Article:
That’s when WION cut my mike and severed the interview. “This is not even acceptable that India is becoming an authoritarian state,” responded Sharma. “India is one postcolonial nation which has very successfully demonstrated its ability to transition from one regime to another regime through peaceful elections. I think this comment is unacceptable.”

The irony that fascism involves restricting free speech only to “acceptable” answers was lost on him. However, Sharma’s choice of the word regime, which is generally defined as an authoritarian government, was deeply appropriate.

Last year, an Indian high school teacher was arrested for writing on Facebook, “Voting for Modi is like garlanding a dog.” Perhaps such rhetoric is neither the most respectful nor the most constructive way to promote dialogue about the country’s political problems.

Yet the arrest exemplifies the nature of life under the Modi regime, where expressing discontent, contempt and especially dissent can land an Indian citizen behind bars.

“India’s claim to democracy, rather as the world’s largest functional democracy, solely rests on its record of regularly held elections,” notes jailed Dalit activist Anand Teltumbde.

“Although they are more of a ritual observed with massive money and muscle power than the expression of the will of the people, they have sustained the illusion of democracy.”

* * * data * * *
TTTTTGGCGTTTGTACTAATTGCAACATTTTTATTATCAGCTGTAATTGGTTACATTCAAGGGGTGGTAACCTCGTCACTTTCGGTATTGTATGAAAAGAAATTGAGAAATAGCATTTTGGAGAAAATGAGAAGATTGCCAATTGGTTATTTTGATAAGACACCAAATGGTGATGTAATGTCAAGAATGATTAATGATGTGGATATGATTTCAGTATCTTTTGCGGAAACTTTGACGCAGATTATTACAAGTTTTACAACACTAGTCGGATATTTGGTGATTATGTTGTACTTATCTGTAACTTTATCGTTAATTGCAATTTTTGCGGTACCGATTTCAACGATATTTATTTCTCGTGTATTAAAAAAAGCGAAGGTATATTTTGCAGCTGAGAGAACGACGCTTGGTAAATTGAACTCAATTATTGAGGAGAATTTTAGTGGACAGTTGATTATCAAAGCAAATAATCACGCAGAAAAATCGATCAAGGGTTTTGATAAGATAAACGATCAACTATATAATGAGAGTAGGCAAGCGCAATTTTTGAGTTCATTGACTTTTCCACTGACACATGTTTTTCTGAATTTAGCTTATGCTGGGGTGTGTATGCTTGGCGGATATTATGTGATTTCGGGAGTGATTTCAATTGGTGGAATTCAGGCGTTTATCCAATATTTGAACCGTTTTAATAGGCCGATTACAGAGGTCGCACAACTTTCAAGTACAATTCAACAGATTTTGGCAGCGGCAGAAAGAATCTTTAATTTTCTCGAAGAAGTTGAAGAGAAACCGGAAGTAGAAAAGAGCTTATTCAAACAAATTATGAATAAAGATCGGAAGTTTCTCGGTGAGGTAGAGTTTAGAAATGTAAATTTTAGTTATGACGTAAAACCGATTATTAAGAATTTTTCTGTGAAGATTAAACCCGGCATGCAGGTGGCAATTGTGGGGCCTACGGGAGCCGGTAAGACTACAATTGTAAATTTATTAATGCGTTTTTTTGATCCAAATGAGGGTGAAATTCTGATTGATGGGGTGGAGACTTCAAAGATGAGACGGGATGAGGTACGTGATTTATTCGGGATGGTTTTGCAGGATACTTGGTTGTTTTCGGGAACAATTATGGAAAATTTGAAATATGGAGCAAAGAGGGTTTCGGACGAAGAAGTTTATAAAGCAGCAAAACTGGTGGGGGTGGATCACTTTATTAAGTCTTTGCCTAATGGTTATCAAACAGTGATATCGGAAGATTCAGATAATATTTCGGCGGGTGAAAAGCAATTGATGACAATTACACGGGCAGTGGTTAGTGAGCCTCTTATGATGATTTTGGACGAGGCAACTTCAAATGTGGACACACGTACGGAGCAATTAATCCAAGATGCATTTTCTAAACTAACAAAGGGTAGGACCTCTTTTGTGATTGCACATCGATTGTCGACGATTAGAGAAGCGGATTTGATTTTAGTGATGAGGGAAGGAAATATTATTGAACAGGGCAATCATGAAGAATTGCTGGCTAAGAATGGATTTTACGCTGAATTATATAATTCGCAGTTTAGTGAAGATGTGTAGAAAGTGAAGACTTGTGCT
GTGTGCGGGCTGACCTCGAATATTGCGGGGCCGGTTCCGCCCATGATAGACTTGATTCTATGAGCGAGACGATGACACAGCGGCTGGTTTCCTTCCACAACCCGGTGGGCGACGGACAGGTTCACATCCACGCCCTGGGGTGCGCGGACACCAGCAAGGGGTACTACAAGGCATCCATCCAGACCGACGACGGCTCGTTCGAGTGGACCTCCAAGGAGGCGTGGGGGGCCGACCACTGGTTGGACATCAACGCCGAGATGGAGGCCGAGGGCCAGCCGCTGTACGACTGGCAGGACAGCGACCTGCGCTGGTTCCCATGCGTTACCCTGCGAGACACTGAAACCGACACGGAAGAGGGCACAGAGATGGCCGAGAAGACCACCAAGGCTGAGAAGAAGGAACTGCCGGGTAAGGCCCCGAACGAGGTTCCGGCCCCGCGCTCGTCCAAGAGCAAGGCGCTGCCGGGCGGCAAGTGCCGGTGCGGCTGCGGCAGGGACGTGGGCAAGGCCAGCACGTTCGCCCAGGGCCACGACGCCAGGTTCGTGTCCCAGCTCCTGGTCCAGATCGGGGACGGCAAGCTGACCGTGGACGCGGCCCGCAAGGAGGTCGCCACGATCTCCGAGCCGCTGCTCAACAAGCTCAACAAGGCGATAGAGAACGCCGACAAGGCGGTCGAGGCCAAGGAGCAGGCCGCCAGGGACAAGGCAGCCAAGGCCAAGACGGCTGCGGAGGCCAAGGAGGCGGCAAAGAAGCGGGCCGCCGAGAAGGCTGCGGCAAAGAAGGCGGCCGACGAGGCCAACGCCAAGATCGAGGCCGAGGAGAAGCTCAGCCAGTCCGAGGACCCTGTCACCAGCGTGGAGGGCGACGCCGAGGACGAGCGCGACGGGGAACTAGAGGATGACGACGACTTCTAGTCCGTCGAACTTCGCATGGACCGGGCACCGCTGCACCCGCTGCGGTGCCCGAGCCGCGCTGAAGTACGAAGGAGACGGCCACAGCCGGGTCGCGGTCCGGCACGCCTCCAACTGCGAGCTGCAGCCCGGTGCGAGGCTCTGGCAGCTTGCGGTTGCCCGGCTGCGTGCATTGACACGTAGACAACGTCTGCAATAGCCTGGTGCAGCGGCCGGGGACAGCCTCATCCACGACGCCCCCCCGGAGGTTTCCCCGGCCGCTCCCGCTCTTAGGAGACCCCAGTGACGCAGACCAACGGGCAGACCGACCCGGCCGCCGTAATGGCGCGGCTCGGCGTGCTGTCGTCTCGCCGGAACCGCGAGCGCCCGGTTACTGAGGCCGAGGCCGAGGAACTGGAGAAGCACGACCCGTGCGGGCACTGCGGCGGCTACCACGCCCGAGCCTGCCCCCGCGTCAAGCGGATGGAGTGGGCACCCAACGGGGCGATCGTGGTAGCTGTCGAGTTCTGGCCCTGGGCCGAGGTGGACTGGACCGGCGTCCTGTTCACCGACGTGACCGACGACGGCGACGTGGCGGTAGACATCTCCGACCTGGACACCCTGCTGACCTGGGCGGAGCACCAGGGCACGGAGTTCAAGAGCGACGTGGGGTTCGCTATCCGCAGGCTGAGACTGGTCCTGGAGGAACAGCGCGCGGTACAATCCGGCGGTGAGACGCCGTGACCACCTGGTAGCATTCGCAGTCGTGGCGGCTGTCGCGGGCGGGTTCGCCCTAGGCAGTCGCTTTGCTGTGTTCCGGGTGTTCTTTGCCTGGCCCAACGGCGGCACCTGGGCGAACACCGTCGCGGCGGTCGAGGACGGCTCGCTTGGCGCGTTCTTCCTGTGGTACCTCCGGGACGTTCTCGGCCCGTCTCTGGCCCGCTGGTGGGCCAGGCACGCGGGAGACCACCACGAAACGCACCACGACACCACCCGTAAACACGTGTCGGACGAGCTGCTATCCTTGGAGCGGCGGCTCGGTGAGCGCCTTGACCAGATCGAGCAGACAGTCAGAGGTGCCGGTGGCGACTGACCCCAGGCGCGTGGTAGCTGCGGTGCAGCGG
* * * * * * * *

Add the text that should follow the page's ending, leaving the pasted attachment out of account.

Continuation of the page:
Teltumbde argues that “the de jure democracy has always been de facto plutocracy, the rule of the money bags.” He concludes that it was only “a matter of time” before that plutocracy would become exactly what I told WION it was, “an organized, centralized, authoritarian democracy, which is what fascism is.”

The emergence of India as a fascist nation ruled by the BJP with Modi as its figurehead is no surprise considering the origins of the BJP.

Nor is it a surprise considering the identity of those unmarried, fanatically devoted party workers and their army of youngsters who provide the BJP’s infrastructural base. Nor is it a surprise considering the history of Modi himself.

More to follow
Harjinder Singh
Man in Blue

The Hindu – Use mandate to resolve Kashmir issue: Mirwaiz Umar Farooq tells Narendra Modi

Peerzada Ashiq

Srinagar – Jammu & Kashmir – India, 31 May 2019. Hurriyat chairman Mirwaiz Umar Farooq on Friday asked Prime Minister Narendra Modi to use his massive mandate “to play a decisive role in the resolution of the Kashmir issue”.